Tuesday, June 25, 2019

Try This Tuesday: Enjoy the Process

Sometimes, I think we get too caught up in the daily minutia of life, that we miss a lot of the joy that is consistently being offered along the way. Too often we are merely focused on achieving a goal, crossing items off the to-do list, and tending to all of the responsibilities and obligations that we have and create for ourselves. I am definitely guilty of this.

Certain times of the year (like now) remind me of this very important lesson. With only three days left of my only daughter in Grade 5 (and me wondering where the f%#k the time has gone), it's a bit of a slap in the face reminder about how time slips by so quickly and unnoticeably. I will never in my entire life have this experience again. Have I really taken the time to enjoy her, and this experience of being a mom to a 10 year old? Or rather, have I more often been rushing through it all to get to the next thing/obligation/task/responsibility?

This concept of enjoying the process can easily be applied to any area of your life. We must be able to find joy in doing 'the things' because the process IS life. The end result is just the end result. Look for ways that you can find and incorporate enjoyment into all the processes of your own life: while you're doing the laundry, driving the kids to school, losing the weight, working on a big work project, doing the errands....Because this is actually where we spend our lives.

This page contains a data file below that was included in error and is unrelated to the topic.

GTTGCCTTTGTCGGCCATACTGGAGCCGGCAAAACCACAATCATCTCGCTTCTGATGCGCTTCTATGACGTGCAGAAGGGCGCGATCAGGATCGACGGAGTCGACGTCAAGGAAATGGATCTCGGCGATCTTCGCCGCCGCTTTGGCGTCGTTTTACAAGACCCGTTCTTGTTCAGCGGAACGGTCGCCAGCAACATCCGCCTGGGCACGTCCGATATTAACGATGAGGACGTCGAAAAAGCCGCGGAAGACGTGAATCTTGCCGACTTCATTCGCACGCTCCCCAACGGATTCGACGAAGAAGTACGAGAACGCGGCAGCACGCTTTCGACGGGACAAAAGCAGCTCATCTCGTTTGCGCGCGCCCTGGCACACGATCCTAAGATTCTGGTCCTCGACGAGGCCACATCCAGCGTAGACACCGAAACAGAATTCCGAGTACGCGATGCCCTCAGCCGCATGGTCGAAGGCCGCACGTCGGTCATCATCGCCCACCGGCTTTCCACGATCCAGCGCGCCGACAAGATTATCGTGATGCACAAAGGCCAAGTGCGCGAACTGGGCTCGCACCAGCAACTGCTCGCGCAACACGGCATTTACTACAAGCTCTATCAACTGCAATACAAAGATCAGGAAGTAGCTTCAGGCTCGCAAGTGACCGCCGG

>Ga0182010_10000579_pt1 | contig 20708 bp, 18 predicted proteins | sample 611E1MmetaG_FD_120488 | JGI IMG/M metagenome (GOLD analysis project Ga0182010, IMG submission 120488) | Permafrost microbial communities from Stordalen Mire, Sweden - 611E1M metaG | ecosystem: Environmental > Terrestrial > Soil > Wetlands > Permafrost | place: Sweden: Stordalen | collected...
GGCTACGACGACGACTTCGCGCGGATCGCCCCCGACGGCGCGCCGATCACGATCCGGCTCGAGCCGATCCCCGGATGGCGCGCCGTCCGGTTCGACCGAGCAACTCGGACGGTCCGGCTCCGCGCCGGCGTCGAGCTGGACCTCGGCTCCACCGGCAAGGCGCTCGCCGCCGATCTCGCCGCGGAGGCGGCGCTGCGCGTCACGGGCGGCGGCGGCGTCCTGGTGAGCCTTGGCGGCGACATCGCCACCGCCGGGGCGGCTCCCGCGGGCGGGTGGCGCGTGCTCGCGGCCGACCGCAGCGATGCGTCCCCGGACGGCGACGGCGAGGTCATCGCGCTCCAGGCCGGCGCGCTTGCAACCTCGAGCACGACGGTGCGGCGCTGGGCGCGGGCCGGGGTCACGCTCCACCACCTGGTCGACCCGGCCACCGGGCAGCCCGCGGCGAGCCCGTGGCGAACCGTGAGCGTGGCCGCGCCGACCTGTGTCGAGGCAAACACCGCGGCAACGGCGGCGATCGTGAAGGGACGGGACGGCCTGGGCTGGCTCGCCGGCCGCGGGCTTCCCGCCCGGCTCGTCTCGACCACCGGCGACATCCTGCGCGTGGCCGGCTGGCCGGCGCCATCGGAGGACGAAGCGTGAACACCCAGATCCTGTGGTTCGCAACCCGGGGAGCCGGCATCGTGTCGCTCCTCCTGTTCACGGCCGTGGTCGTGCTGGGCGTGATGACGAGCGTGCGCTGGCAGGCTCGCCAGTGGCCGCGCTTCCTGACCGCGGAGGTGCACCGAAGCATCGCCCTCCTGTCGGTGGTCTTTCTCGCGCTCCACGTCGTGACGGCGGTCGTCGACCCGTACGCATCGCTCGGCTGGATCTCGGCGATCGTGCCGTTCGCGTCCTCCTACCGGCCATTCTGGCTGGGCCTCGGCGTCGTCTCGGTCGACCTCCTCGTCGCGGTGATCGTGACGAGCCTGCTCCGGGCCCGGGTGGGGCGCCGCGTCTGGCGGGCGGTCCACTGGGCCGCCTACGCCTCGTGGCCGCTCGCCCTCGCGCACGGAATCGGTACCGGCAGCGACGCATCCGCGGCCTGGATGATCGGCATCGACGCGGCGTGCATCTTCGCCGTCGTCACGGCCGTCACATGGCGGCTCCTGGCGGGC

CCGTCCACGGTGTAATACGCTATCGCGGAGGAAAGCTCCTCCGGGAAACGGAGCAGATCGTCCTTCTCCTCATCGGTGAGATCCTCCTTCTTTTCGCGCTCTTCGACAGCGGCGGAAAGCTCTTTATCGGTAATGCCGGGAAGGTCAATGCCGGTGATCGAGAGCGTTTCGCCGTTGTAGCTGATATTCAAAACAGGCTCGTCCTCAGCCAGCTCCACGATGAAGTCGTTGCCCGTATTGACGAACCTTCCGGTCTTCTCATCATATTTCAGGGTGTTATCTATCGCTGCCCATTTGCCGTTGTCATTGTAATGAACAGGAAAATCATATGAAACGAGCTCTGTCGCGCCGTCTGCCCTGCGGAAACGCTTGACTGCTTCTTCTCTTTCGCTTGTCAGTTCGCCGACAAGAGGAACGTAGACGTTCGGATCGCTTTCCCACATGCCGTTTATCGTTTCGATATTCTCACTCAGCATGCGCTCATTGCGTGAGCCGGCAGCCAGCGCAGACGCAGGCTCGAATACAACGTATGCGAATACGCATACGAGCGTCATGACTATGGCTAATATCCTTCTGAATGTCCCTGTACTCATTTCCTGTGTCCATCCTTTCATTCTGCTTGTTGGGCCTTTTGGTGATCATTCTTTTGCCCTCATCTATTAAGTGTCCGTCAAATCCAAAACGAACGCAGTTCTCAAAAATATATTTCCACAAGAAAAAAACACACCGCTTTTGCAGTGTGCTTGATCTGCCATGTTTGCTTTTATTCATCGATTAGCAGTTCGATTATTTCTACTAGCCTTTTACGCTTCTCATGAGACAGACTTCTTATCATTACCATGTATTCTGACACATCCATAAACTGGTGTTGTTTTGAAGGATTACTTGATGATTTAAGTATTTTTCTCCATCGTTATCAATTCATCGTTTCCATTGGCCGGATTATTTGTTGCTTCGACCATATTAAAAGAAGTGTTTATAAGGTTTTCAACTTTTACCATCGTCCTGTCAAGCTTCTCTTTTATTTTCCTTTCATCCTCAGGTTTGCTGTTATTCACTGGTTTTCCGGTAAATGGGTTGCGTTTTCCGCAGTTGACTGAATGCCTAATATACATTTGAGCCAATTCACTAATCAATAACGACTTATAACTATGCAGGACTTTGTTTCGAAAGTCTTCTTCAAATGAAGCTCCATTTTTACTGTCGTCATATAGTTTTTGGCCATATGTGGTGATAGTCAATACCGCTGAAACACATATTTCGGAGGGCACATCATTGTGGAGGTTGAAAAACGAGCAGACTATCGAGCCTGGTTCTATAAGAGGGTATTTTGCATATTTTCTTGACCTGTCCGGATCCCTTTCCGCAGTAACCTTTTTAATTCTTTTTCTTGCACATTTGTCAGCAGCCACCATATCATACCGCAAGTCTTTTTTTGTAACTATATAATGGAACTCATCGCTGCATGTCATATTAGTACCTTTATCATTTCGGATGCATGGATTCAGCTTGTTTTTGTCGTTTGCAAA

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Wednesday, June 19, 2019

Food Tracking Apps

A couple of days ago, Global News did a piece about apps that track your eating. Dr. Arya Sharma, a professor of medicine at the University of Alberta who specializes in obesity, was interviewed for this piece and talked about how tracking food intake can be very helpful for weight loss, because of the principal of self-monitoring. He also cited a recent study from the Journal of Obesity, which found that people who logged their food more frequently lost more weight.

The entire article can be found here. In my own practice, my clients and I use photo-journaling for tracking food. Not only can it be helpful for identifying habits and behaviors, but it also provides an overall view of your day: did it contain enough vegetables and fruit; was it mostly consisting of unprocessed foods, etc.; does my diet need to be more diversified? It’s a LOT less cumbersome than physically entering in data into a calorie-counting app, which as dietician Andrea D’Ambrosio points out in the same article, can be wildly inaccurate.

If you’re curious about the app that I use in my practice and would like more information on my program, please email me at hello@stacyyates.com

From the article:

Just writing down what you eat, and knowing that you have to record it, can be a powerful reminder to make healthy choices, he said. Say you passed a plate of cookies in the office. “That simple act of saying, ‘OK, but now I need to record and I need to remember it,’ might actually make you think twice,” he said.